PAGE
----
ORANGE, Calif. (KABC) - It's often viewed as a woman's disease,
but the American Cancer Society says about 2,500 men are diagnosed with
breast cancer each year and about 500 die.
One Santa Ana construction worker wants men to wake up to the fact that
they can get breast cancer too. After his doctor delivered some good news,
Tim Manshack hugged his wife as he took another step in his fight against
"To be honest with you, I just never thought, I was never aware that
it could happen to a man," Manshack said.
Although breast cancer is 100 times more common in women, oncologic surgeon
Dr. Michele Carpenter with St. Joseph Hospital in Orange says the number
is growing among men.
"There seems to be some inter-relationship with estrogen. The estrogen
in male fat is just like what there is in female fat stores," she
The 55-year-old construction worker often supported relatives going through
breast cancer by wearing a pink hat.
But six months ago when he noticed an inverted nipple, he tried to ignore it.
"There was some discomfort and so on, but I'm a man," Manshack said.
Carpenter described on a diagram how like in most men, Manshack's
tumor was right behind the nipple.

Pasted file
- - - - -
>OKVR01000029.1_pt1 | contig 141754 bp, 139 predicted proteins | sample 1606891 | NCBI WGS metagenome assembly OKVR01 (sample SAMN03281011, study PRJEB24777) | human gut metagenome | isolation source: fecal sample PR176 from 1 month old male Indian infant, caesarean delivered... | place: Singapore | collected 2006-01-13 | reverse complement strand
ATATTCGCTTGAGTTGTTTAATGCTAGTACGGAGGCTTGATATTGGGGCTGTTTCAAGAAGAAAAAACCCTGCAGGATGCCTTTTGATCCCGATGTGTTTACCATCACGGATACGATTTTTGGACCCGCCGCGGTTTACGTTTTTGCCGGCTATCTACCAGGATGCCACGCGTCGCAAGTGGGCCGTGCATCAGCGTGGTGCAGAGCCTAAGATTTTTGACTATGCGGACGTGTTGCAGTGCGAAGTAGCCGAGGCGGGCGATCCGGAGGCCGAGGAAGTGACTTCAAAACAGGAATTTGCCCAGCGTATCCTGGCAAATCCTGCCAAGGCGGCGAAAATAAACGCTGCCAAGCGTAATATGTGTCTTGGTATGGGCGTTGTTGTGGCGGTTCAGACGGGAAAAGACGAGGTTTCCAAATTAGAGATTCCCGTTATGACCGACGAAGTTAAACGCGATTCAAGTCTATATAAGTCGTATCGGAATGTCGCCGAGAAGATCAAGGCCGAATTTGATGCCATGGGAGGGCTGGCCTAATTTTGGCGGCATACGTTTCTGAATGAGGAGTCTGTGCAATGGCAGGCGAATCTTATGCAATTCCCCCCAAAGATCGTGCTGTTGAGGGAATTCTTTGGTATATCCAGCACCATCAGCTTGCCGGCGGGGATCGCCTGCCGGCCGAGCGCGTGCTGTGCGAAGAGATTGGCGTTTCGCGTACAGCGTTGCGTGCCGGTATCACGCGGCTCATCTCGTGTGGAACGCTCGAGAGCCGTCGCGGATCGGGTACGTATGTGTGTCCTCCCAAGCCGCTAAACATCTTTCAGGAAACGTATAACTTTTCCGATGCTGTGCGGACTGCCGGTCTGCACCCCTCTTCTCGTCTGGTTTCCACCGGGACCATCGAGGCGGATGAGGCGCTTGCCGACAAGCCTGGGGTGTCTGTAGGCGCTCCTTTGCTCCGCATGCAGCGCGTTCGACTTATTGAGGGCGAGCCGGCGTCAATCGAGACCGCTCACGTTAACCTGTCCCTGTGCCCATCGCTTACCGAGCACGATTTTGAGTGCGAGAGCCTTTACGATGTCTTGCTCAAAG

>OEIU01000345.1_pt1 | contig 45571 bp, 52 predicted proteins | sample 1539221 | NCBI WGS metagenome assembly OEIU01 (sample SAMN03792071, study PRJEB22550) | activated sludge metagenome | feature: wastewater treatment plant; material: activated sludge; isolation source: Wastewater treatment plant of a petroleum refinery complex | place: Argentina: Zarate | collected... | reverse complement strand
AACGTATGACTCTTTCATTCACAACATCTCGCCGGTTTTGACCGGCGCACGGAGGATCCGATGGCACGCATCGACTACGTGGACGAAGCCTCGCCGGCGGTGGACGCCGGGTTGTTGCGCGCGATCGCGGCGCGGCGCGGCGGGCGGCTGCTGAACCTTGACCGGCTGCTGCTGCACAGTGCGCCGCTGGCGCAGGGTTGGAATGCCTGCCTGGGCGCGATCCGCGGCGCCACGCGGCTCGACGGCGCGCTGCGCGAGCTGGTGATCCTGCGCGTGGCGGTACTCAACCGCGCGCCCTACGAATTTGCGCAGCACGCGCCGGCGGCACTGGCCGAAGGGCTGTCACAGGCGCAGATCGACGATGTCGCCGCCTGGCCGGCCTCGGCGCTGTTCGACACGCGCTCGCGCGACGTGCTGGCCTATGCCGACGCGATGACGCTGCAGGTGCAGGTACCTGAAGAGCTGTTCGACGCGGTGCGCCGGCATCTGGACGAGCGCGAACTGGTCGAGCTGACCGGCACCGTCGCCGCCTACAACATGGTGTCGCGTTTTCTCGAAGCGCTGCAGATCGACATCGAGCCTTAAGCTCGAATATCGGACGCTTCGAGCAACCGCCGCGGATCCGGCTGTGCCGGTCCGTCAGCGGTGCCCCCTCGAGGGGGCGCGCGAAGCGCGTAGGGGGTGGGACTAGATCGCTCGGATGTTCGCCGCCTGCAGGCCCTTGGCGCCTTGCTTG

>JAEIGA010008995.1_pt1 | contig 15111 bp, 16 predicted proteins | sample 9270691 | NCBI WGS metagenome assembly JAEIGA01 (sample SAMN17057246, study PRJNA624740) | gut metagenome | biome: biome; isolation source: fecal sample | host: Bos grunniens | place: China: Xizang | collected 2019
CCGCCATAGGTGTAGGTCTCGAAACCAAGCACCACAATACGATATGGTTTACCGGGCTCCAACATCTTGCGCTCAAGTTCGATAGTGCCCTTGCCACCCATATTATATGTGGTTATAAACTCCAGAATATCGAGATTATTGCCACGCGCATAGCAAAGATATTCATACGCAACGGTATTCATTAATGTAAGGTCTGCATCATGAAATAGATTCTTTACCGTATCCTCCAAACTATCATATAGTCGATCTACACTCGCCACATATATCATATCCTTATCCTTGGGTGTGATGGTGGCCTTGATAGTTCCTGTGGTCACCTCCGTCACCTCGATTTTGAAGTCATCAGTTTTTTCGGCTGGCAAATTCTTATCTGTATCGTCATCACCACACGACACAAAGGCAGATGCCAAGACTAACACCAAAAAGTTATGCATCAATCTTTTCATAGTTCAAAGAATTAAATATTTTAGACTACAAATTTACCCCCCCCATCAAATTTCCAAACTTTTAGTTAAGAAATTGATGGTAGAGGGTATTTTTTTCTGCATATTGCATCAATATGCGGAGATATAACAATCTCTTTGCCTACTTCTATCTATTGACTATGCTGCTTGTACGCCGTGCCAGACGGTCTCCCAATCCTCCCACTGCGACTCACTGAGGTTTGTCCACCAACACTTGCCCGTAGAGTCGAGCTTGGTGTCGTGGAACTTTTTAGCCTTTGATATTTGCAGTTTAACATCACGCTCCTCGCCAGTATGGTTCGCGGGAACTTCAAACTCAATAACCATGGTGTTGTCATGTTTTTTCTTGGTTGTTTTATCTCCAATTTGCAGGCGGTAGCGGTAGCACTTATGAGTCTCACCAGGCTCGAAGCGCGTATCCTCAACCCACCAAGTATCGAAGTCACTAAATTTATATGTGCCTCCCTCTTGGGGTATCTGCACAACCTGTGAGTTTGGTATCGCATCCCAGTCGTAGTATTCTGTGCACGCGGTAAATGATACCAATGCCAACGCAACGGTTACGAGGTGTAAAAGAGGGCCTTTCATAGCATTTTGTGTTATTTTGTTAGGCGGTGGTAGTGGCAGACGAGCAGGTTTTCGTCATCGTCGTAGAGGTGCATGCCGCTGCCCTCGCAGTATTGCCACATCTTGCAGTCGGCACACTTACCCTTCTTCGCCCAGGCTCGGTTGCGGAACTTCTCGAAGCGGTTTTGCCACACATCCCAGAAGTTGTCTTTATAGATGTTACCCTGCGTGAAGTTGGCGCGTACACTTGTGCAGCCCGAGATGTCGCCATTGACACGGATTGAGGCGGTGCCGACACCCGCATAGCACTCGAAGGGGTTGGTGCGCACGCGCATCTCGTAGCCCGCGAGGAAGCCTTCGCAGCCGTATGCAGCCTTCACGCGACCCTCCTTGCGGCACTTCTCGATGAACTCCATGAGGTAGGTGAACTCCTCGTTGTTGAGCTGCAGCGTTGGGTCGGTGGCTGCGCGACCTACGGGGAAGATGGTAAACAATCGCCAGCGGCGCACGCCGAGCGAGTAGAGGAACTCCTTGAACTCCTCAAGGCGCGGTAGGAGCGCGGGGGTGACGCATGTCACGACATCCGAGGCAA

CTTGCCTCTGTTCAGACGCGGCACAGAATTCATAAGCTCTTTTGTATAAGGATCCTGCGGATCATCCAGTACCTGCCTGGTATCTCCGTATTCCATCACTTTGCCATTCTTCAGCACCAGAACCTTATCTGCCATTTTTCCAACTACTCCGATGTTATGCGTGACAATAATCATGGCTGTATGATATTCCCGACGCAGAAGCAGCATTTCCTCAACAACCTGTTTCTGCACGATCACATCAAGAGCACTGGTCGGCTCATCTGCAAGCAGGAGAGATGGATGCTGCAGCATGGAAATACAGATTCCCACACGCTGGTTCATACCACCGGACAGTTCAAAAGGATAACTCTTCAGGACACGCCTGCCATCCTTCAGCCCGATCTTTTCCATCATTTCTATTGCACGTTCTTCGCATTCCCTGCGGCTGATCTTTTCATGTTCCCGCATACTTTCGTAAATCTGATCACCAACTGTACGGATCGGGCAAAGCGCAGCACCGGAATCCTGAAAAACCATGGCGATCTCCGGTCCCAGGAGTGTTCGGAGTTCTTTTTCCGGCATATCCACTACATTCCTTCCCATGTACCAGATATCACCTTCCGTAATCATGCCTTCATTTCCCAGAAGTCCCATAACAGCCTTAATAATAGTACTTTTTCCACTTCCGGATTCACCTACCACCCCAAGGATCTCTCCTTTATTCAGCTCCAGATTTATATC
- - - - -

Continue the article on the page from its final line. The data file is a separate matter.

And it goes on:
"It was was pulling in on the ducts and his nipple was going in,"
Carpenter described. "When he stood and looked at himself, one side
was in and one side was normal."
Experts say men and women are basically the same when it comes to breast
cancer symptoms and treatment, but men don't do mammograms or self-exams
and they take a lot longer getting to the doctor.
Carpenter's advice was to consult a doctor if you notice a lump or
a change in one breast.
Manshack discovered he carried the BRCA2 gene mutation increasing his
risk for recurrence and other cancers.
He opted for a double mastectomy.
"Ten years from now, I don't want to find out that yes it could
come back, and I had a chance to head it off at the time," Manshack said.
Through the Male Breast Cancer Coalition, Manshack found a supportive
brotherhood of fellow patients. He feels it's his mission to spread
"I realized it became a responsibility that was bestowed on me,"
Manshack's medical bills are mounting.
He's launched a GoFundMe page where you can learn more about men with breast cancer and his own personal battle.